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AAPG Bulletin

Abstract


Volume: 67 (1983)

Issue: 6. (June)

First Page: 979

Last Page: 1001

Title: Permo-Carboniferous Hydrocarbon Accumulations, Mid-Continent, U.S.A.

Author(s): Bailey Rascoe, Jr. (2), Frank J. Adler (3)

Abstract:

Approximately 19.4 billion bbl of oil and 119 tcf of nonassociated gas have been discovered in the Mid-Continent as of January 1, 1978. Although these volumes of hydrocarbons were trapped in thousands of fields throughout the Mid-Continent, the bulk of these resources were emplaced in a relatively few fields: about 14.2 billion bbl of oil have been found in 111 significant and giant oil fields, and 103 tcf of nonassociated gas have been discovered in 57 significant and giant gas fields. Permo-Carboniferous reservoirs are important in 101 of the large oil fields and 55 of the large gas fields; these fields contained 9.5 billion bbl of oil and 99 tcf of gas, respectively. Our calculations of the total oil and gas accumulations in Permo-Carboniferous reservoirs are extrapola ed from these data.

About 2.1 billion bbl of oil and 5.1 tcf of nonassociated gas accumulated in Lower Carboniferous (Mississippian) reservoirs. Most of this oil and gas was stratigraphically trapped in Upper Mississippian sandstones and carbonates which are truncated at the pre-Pennsylvanian unconformity surface.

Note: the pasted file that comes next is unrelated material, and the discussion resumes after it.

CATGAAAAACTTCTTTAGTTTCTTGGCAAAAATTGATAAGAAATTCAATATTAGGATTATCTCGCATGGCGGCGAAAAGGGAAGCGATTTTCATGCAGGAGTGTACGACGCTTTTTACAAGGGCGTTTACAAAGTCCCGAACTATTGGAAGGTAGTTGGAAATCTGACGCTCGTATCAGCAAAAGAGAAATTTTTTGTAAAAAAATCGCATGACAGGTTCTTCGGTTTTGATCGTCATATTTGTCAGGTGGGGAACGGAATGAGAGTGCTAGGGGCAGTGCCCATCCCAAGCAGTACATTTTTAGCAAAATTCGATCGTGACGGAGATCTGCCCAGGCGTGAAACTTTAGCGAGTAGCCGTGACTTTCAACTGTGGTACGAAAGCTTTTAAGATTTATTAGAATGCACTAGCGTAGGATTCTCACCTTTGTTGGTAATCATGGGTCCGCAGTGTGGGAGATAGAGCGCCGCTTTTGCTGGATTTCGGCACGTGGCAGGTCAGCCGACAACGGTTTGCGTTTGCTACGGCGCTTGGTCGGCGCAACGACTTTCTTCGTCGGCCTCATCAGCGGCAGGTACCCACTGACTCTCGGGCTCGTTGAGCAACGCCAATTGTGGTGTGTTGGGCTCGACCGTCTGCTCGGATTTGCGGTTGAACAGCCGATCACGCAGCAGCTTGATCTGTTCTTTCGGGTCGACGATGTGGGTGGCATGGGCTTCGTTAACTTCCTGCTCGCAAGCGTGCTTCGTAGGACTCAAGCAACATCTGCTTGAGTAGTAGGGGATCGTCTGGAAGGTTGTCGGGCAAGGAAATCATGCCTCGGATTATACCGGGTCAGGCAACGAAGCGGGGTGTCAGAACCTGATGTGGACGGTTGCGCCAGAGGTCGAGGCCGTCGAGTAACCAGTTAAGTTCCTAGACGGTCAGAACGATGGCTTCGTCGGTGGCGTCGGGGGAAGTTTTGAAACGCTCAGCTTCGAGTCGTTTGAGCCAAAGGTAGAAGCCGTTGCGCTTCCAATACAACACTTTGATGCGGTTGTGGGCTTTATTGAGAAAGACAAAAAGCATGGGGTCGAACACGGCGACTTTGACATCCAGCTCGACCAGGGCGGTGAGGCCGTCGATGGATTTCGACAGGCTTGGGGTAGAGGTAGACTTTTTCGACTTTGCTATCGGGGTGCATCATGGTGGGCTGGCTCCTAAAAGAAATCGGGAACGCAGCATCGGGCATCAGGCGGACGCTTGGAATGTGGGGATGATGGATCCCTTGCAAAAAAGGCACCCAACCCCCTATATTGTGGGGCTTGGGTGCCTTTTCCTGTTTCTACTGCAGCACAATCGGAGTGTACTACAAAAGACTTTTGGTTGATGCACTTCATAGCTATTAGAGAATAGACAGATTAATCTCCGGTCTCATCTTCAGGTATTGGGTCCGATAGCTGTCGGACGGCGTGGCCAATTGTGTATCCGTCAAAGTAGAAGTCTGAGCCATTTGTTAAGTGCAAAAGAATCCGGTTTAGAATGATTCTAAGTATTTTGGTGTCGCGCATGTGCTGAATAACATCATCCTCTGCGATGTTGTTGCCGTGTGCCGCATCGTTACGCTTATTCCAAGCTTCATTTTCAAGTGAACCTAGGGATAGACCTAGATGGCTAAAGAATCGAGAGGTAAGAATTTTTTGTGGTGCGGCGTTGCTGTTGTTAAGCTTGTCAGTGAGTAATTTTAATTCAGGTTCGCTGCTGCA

Approximately 8.8 billion bbl of oil and about 31.9 tcf of nonassociated gas have been found in Upper Carboniferous (Pennsylvanian) reservoirs in the Mid-Continent. Most of these oil and gas accumulations were stratigraphically trapped in lenticular sandstone bodies; the environments in which the majority of these sandstones were deposited range from fluvial-deltaic to shallow marine.

About 2 billion bbl of oil and 77.7 tcf of nonassociated gas accumulated in Permian reservoirs. Most of these hydrocarbons accumulated in rocks of Lower Permian age in the Hugoton-Panhandle-Panoma fields. The oil and gas in these fields were trapped by regional changes in lithofacies with associated hydrodynamic gradients.

Significant stratigraphic accumulations of oil and gas will continue to be discovered in the Mid-Continent even though much of this region is now in a late mature stage of exploration and development.

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